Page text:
The Iranian author, Vali Nasr, has written an interesting book called The Shia Revival: How conflicts within Islam will shape the future. Its argument is exceptionally pertinent at a time when European governments are edging toward arming Sunni extremists in Syria.
Nasr portrays Shiism as the more liberal, palatable strand of Islam and a religion for underdogs. He makes his point persuasively, although putting a progressive gloss on the regime in Iran and Hezbollah does undermine his thesis.
A lot of the material is focussed on Iraq, where there is a Shia majority, which was suppressed during the presidency of Saddam Hussein. The leading cleric, Ayatollah Sistani, is depicted as a moderating influence, who opposed retaliation as Sunni extremism threatened to cause sectarian civil war.
The book’s opening chapter provides an erudite and fascinating history of factions within Islam. The split dates back to the origins of the faith and a dispute over the prophet Mohammed’s successor. The Sunni are shown as a rigid, dogmatic group of believers, while the Shia are more ritualistic, according to Nasr.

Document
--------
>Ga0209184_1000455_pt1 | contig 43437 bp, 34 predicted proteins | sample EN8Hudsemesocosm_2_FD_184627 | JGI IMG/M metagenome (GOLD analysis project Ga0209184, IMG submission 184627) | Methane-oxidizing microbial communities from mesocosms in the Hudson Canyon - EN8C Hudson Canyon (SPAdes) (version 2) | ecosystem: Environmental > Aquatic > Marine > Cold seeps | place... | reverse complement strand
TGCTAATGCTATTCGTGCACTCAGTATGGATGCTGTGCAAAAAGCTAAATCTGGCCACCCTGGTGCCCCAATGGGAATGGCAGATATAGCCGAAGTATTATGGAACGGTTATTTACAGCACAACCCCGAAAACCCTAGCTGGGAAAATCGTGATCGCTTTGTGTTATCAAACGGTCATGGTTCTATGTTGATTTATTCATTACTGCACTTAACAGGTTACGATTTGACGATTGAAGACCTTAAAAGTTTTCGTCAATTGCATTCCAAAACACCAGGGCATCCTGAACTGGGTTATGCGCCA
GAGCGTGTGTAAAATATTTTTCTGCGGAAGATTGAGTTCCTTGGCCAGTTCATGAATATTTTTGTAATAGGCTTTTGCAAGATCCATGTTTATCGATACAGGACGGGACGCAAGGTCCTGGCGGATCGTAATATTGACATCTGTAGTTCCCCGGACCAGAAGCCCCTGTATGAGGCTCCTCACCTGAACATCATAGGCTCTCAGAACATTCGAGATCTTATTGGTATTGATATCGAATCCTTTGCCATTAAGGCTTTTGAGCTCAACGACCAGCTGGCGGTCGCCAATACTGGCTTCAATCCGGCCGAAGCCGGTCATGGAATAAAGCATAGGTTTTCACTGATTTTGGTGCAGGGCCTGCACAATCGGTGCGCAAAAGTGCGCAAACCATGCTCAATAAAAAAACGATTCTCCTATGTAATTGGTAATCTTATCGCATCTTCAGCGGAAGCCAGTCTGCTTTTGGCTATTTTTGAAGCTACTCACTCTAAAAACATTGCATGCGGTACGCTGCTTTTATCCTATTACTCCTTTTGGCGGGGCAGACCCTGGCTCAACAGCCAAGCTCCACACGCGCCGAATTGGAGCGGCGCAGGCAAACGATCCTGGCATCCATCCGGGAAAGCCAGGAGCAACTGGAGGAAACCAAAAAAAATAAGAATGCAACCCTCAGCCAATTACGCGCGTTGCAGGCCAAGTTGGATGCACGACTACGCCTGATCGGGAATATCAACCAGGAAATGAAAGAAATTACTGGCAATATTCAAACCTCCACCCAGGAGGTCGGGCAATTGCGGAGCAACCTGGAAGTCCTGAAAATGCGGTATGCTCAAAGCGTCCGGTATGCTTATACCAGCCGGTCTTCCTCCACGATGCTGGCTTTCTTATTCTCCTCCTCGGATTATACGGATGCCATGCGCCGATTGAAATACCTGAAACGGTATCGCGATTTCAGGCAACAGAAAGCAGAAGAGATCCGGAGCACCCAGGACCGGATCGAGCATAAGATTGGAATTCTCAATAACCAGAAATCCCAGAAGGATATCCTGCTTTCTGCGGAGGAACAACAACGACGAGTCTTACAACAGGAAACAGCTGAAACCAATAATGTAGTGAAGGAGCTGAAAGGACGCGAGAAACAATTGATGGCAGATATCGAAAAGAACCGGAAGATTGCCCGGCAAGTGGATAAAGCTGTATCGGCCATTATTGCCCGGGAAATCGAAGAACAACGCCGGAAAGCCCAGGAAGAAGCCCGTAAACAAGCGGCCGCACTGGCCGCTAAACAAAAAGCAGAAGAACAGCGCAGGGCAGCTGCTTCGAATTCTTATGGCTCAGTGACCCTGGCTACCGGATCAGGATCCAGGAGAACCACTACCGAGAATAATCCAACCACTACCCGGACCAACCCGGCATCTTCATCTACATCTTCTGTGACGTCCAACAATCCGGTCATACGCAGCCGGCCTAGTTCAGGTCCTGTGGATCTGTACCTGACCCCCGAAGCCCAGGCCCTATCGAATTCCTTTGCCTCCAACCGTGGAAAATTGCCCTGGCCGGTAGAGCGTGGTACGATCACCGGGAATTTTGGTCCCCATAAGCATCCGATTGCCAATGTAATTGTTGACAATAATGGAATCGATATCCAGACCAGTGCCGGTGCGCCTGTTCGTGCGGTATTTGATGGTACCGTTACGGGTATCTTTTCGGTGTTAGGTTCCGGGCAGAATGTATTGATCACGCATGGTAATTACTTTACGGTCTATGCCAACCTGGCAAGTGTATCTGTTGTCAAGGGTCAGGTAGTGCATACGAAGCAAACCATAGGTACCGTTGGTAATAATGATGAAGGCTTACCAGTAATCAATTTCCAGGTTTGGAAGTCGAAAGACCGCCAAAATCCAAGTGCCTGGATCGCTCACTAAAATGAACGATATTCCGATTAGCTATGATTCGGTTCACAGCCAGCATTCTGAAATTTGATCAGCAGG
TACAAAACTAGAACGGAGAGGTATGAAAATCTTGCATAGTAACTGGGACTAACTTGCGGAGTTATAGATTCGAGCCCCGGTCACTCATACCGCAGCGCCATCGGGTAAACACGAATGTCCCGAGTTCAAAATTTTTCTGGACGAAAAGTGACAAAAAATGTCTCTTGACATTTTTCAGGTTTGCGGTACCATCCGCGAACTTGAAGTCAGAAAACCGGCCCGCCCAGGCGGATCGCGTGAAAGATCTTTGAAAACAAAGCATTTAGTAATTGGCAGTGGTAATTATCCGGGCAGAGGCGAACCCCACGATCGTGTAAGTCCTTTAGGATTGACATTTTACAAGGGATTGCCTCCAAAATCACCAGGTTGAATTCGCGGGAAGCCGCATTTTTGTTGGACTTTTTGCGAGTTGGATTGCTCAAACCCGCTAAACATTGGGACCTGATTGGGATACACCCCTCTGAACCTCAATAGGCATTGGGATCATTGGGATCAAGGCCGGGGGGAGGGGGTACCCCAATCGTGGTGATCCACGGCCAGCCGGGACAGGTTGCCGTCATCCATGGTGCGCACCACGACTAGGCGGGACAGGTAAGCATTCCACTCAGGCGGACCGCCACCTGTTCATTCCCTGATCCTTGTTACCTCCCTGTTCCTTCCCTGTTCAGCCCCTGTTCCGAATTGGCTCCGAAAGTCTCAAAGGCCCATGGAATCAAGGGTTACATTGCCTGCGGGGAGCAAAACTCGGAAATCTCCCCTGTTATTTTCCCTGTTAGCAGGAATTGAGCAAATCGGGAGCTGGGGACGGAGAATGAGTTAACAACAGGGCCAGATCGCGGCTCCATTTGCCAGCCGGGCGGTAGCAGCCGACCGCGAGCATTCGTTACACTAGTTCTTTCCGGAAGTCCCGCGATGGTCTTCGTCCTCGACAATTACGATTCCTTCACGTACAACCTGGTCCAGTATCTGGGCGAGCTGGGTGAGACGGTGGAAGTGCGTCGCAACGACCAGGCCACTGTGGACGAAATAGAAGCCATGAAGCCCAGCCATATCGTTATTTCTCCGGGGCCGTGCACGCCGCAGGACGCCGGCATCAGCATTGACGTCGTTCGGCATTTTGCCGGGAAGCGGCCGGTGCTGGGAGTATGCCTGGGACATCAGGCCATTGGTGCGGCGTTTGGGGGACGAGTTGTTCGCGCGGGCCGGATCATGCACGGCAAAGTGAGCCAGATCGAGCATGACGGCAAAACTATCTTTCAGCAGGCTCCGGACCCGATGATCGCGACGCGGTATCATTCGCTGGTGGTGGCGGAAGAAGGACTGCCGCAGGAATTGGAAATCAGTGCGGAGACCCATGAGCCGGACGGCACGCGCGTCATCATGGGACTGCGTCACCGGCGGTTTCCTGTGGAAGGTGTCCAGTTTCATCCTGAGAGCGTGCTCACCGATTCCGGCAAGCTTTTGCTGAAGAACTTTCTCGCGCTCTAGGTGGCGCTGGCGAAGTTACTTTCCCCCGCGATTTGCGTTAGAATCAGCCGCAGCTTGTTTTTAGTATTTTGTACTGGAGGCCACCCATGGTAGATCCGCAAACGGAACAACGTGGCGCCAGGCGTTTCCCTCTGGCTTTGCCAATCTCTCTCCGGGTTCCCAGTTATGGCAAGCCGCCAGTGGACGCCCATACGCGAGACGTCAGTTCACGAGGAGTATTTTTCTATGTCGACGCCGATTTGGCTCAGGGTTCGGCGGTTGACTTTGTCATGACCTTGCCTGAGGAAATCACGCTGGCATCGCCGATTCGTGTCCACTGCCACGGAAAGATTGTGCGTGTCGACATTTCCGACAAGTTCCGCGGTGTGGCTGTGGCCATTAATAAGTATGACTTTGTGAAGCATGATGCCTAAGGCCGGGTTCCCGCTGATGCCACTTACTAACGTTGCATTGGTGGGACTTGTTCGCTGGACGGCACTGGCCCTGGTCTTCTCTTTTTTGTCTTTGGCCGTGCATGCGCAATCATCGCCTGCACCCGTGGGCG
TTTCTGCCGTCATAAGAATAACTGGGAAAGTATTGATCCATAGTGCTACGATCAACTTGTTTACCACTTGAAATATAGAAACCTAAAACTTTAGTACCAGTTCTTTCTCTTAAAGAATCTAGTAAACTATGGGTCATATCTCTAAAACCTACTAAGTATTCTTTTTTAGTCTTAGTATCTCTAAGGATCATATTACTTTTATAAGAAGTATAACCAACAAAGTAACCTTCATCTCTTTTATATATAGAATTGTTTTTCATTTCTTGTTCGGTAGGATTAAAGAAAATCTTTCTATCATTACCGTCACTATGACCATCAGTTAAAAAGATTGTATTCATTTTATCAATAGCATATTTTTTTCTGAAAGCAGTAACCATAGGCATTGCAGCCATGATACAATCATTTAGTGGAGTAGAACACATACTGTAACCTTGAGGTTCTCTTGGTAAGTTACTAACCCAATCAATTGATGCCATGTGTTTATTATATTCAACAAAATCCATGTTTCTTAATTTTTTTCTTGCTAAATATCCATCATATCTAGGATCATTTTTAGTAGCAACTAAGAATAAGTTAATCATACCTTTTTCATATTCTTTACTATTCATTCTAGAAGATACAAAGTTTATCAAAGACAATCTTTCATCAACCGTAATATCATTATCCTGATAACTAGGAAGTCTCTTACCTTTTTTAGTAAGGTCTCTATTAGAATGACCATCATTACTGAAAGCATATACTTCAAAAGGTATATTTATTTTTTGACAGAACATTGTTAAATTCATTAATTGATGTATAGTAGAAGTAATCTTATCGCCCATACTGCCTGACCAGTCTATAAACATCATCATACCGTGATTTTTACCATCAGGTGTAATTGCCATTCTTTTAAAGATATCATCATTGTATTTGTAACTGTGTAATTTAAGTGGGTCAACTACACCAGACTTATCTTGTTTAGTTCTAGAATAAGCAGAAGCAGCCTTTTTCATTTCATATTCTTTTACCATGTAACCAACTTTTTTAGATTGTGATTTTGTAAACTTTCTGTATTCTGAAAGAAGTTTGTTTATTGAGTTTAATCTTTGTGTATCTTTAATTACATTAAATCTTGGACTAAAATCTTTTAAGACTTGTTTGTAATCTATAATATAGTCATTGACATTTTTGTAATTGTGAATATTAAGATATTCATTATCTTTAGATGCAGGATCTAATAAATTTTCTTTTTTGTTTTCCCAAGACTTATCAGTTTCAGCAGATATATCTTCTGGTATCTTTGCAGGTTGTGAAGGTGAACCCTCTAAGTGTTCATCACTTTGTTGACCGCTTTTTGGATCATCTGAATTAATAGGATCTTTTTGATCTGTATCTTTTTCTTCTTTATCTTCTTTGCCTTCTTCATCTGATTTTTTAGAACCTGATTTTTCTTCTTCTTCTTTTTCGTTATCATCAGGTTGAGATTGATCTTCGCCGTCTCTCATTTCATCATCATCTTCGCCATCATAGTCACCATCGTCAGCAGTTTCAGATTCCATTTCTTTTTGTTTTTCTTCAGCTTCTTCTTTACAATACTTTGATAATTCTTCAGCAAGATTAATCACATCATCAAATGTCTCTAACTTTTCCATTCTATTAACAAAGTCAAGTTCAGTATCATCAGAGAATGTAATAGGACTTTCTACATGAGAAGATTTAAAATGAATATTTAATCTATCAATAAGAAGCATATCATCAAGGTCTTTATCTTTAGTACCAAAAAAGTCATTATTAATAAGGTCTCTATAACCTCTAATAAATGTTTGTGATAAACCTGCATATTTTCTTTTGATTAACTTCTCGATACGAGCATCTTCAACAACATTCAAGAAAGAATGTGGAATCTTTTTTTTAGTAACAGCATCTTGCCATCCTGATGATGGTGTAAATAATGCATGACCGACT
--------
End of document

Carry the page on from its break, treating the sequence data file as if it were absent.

The author thinks that the dominant Sunni faith views success and power as an endorsement from Allah, while Shiites are inclined to revel in martyrdom. He argues that the difference in temperament has political implications, which have been played out across the Middle East.
Nasr certainly knows his subject intimately and makes challenging points. The difficulty is that the argument that most Shiites are relative moderates can appear strained when specific examples are discussed. Nasr deals with this by presenting the likes of Ayatollah Khomeini as aberrations, who have distorted the true character of Shiism.
He is more convincing discussing Iraq and the influence of Sistani. Indeed the book is an excellent primer on sectarian conflict after the second Gulf War. It should also be required reading for the politicians who are responsible for foreign policy decisions regarding the Middle East.